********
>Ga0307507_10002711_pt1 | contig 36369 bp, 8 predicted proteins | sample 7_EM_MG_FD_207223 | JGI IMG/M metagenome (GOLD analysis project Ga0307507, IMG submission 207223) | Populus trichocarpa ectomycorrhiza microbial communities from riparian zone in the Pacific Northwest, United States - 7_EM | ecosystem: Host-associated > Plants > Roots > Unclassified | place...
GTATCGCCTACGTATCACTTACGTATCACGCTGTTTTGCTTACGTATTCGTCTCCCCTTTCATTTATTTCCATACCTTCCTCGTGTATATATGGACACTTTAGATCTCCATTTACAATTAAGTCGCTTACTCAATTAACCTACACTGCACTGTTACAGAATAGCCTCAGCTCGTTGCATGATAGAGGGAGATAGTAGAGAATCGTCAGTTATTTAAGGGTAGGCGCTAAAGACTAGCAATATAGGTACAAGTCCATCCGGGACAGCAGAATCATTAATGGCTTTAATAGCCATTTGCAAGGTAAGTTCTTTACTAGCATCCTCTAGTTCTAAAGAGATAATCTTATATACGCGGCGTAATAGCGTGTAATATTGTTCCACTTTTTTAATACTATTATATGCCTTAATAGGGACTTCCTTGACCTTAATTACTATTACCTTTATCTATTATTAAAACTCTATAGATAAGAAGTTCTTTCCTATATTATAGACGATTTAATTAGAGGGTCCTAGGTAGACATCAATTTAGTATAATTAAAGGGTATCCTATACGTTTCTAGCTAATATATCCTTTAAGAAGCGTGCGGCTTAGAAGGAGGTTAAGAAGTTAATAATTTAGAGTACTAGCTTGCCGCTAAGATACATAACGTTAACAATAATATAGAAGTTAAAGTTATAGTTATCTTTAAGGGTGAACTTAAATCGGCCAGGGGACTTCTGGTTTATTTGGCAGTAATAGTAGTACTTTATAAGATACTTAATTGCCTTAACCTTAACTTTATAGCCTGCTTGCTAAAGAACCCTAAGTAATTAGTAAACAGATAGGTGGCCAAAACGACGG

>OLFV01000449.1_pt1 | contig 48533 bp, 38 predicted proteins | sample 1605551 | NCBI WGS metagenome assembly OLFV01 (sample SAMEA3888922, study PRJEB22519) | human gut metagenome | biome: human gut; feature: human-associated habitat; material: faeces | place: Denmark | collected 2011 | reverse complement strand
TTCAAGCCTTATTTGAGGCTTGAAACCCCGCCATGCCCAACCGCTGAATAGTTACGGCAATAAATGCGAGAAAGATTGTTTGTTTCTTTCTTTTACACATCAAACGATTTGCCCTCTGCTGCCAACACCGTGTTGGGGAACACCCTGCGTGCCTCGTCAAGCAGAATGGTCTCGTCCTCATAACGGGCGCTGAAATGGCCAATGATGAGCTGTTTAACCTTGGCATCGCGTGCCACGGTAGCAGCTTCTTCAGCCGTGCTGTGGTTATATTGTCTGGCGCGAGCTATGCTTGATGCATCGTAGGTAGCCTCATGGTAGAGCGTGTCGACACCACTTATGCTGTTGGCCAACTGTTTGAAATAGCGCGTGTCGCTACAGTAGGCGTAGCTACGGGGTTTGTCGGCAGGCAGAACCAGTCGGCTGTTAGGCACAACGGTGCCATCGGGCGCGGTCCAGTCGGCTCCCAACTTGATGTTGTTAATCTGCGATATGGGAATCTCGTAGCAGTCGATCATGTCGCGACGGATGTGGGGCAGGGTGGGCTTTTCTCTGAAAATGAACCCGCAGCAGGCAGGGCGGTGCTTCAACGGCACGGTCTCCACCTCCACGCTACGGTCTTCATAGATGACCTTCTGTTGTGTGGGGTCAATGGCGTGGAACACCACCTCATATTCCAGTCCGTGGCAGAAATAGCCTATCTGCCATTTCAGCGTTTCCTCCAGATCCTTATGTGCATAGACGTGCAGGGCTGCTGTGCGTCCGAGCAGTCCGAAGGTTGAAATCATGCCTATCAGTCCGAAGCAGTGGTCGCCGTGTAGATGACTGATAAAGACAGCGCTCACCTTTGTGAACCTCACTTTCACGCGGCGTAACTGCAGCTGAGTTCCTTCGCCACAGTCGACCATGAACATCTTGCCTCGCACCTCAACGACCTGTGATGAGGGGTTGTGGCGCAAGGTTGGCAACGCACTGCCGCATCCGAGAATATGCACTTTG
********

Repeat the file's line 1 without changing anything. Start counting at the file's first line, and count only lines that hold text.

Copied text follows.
>Ga0307507_10002711_pt1 | contig 36369 bp, 8 predicted proteins | sample 7_EM_MG_FD_207223 | JGI IMG/M metagenome (GOLD analysis project Ga0307507, IMG submission 207223) | Populus trichocarpa ectomycorrhiza microbial communities from riparian zone in the Pacific Northwest, United States - 7_EM | ecosystem: Host-associated > Plants > Roots > Unclassified | place...